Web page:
Wow! It’s been a very busy eight days since I first handed out the scripts for our Photosynthesis Follies. Yesterday and today we performed for twelve different audiences! They included almost all of the students in our building and lots of parents and family members. Over and over again we explained the process of photosynthesis to all those who came to listen.
Back in our classroom, in the chunks of time between those performances, the students took a closer look at the words photosynthesis and transpiration. They began with basic definitions and then created word sum hypotheses. Watching the videos it is obvious there is more to discover. In the first video, Jacob’s research took him in many directions! He was one of three who rather excitedly asked if he could work on this at home too! This was the first time the students were off on their own to explore. The lists of words he found to prove the <ic> suffix and the <photo> prefix are impressive. He had come across many examples of <syn> as a prefix as well, but didn’t have them all written down.
In this video Zoe is also looking at photosynthesis. She has found evidence to support her word sum hypothesis <photo> + <syn> + <thesis>. Next up is understanding what each morpheme means and how they help us uncover a deeper sense of what photosynthesis is.
In the next video this team of girls came up with some interesting ideas. It is so second nature for the students to begin with the notion of sounds in words. I found it interesting that this was one of the few groups that recognized that there is an <e> that was dropped when the suffix <ion> was added. More investigating will uncover the other morphemes in this word.
The boys in the second half of this clip made a great discovery minutes after my camera battery gave up. They had found the word <expire> and were comparing it to <transpire>. I can’t wait to see what comes of this!
What an exciting time. The students are ready for the challenge of figuring things out on their own. This is going to be a wonderful year!
This comment comes from Ann Whiting:
Mary Beth this is so exciting to see how thoughtfully your students are examining these words. I find it so interesting to hear similar comments being made in my classroom of Grade 7 students as they too try to figure this out. Word inquiry such as this is not about age appropriateness( a levelled approach to learning). Your students are making the same connections and discoveries as my students, and the many teachers who are new to this inquiry make. All too often it’s the students who are swifter in grasping this and less daunted. Perhaps they don’t cling as tenaciously and become so entangled in sound and wretched syllabification!!
Mary Beth, I am so impressed with the way that you are leading your students, not supplying the answer, but leaving a question with them to consider and giving them time to think further. I’ve been intrigued by this process of guiding but not dominating, not supplying the answer, allowing students to make “mistakes” but not to become so enmeshed in this that it causes frustration and allowing students to experience the process of questioning, hypothesising, finding evidence, then further revising hypothesis and so on. I love the fact that so often we are co- investigators with our students, sharing and finding connections due to their work. I look forward to more inspiration, and illumination from your students.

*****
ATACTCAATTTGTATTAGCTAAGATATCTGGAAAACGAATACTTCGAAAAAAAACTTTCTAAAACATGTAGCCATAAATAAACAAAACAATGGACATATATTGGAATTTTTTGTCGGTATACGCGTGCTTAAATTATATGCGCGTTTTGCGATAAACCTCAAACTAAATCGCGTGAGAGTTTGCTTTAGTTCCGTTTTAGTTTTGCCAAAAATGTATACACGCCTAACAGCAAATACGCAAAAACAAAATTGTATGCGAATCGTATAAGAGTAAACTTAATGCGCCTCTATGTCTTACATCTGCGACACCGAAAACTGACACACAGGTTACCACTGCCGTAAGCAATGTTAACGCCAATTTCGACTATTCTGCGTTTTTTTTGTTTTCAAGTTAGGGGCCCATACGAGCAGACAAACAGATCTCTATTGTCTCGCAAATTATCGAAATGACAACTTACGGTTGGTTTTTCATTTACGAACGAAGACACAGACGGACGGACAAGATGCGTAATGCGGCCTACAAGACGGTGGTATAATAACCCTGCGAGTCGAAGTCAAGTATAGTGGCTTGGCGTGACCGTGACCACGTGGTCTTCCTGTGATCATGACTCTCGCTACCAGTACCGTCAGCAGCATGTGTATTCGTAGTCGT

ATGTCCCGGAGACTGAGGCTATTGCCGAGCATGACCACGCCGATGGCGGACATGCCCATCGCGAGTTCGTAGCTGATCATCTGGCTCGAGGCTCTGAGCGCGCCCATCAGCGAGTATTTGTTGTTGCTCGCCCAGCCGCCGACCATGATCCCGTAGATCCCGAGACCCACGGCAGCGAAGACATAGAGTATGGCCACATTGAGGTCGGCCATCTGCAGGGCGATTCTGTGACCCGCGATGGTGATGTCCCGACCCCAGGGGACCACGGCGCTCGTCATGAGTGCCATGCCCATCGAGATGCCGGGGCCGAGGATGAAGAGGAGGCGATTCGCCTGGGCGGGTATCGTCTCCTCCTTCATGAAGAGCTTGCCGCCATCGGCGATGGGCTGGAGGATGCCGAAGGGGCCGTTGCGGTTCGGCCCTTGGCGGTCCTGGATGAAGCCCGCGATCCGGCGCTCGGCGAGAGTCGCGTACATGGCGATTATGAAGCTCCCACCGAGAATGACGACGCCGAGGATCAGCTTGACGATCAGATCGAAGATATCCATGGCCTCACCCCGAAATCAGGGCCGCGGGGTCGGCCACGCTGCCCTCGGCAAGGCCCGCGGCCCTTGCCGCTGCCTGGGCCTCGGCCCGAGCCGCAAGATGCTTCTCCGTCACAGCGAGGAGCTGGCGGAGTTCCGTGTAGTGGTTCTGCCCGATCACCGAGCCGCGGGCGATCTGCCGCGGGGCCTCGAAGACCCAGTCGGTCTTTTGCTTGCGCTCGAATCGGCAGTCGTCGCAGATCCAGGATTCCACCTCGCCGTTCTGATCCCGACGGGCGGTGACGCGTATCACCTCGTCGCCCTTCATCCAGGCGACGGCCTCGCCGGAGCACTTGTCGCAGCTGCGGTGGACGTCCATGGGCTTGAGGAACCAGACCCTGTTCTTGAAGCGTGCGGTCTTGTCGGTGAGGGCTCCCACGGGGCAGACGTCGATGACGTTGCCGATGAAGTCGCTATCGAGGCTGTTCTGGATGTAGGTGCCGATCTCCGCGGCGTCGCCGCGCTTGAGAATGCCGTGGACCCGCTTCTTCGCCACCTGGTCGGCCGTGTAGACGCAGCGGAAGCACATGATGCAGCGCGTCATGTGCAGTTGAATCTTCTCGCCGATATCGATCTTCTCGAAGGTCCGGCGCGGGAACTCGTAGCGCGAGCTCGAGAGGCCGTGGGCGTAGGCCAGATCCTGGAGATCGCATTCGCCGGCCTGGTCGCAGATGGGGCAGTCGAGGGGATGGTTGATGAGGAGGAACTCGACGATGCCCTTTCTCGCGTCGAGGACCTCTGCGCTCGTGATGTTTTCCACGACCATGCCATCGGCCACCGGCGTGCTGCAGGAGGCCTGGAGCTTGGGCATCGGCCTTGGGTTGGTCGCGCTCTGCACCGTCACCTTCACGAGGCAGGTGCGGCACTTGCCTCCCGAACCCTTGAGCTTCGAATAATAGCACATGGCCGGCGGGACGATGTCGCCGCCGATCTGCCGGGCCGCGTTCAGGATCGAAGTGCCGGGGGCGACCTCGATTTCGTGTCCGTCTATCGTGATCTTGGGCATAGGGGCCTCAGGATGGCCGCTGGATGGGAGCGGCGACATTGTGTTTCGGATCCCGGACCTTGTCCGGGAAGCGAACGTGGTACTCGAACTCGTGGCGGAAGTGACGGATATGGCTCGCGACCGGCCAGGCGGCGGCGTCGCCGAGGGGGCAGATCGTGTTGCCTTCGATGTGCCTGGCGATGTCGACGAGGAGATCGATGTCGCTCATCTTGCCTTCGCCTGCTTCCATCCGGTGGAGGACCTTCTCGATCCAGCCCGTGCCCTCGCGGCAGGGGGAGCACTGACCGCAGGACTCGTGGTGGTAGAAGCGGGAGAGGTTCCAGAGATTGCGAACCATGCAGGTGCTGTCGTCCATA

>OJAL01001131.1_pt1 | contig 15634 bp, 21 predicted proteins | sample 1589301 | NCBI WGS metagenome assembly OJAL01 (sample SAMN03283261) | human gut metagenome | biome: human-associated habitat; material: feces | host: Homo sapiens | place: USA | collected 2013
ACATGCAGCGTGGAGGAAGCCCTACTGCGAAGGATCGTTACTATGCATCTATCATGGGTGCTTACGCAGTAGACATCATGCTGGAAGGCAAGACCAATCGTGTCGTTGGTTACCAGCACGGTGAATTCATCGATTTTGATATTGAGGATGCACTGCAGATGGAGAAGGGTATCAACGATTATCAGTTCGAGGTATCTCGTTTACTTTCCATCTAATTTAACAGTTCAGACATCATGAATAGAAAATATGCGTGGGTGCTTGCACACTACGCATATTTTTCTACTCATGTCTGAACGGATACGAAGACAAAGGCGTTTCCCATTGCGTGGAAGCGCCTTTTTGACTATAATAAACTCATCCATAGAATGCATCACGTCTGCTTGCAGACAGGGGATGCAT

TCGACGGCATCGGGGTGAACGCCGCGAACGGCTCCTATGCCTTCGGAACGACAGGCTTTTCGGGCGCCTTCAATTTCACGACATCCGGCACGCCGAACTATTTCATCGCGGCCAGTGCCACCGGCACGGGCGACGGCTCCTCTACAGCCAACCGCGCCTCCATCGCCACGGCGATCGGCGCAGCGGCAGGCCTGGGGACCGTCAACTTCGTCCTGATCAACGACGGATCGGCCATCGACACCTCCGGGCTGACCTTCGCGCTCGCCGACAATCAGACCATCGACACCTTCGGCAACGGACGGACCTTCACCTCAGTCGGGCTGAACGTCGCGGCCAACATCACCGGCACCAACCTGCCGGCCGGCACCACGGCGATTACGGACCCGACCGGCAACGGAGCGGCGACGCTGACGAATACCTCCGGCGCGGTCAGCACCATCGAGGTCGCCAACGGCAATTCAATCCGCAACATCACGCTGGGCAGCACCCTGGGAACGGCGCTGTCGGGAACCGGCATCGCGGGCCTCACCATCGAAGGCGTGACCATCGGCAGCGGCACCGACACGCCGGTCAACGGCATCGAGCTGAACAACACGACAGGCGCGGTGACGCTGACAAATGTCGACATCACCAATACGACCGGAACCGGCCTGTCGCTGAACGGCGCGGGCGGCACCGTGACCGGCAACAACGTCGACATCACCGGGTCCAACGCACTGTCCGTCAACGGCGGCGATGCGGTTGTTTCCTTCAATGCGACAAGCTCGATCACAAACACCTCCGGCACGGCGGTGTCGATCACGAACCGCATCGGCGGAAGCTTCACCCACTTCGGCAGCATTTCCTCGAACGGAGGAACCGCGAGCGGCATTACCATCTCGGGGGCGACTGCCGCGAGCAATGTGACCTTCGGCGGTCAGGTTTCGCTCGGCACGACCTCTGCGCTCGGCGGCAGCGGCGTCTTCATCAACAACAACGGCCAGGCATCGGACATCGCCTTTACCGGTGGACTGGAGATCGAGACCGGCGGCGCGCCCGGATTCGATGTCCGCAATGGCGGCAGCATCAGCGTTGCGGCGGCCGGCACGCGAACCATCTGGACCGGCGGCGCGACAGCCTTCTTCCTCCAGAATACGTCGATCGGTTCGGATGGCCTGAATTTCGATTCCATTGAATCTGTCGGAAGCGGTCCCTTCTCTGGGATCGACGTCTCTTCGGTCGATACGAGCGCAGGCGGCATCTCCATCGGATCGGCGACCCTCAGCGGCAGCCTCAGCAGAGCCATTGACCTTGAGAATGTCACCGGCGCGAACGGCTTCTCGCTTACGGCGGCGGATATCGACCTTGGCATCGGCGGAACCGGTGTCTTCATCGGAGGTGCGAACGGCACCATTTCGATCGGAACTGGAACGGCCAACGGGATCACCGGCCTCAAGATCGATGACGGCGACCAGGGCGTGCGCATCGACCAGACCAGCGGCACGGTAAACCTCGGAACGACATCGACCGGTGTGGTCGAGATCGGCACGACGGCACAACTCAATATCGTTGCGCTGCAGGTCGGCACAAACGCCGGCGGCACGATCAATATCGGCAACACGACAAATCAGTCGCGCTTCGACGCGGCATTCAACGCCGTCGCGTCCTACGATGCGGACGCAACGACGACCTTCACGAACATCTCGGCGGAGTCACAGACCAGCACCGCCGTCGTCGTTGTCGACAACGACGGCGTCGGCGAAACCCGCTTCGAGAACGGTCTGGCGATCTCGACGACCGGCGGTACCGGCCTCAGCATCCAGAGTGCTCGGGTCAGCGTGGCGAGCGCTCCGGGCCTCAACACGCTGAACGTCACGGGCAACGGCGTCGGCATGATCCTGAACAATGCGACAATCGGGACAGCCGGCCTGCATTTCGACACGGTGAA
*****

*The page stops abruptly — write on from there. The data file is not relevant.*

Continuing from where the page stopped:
Thanks Mary Beth as ever so impressed by what you are doing and leaping into so enthusiastically,
Thanks for your comments. This is indeed the most exciting subject I’ve ever taught. Students are used to the model of “You find out the answer and then come and check with the teacher who has the correct answer in her book.”
But this kind of word investigation is based on logic and reasoning and proof. They are already learning not to rely on me for answers, but for guidance and steering instead. I am as free to share my curiosity about words as they are.
I believe that long ago these students learned to stop asking questions about spelling. They were taught to sound out words and if the spelling didn’t match the sounds, well then, they just had to memorize the spelling.
The study of words in this way is bringing order and sense back to the universe for my students.
Thank you so much for your thoughts. Your discoveries gave us so much to think about this morning! We made a list of other words we knew in which the digraph ‘ph’ represented /f/, as well as words we knew in which the digraph ‘ch’ represented /k/. Such rich discussions that I’ll be sharing more of it in my next post. There were so many lightbulbs going off that our classroom was positively glowing! Thanks!
Jacob’s masterly investigation got me thinking.
I know that spellings which have the digraph ‘ph’ to represent /f/ are signalling a near certain Greek connection. Add to that the fact that the connecting vowel letter ‘-o-‘ is also a strong signal of Greek origin, and I was beginning to get the feeling that ‘photo’ is not only complex (that means it contains more than one element), but also that one of its elements could well actually be a base.
But “feelings” are not science; I need evidence that conclusively proves that ‘photo’ actually is complex.
Bingo – a word search for ‘phot’ that is NOT followed by ‘o’ brought up ‘photics’ – “the branch of science concerned with the properties and phenomena of light.” Then I found this statement in The New Scientist of 1994: “The tendency to sneeze on exposure to bright light is termed the ‘photic sneeze’.”
So thanks, Jacob. I’ve made a discovery thanks to your example. I now know that the single word ‘photosynthesis’ has two base elements, which has compounded my joy.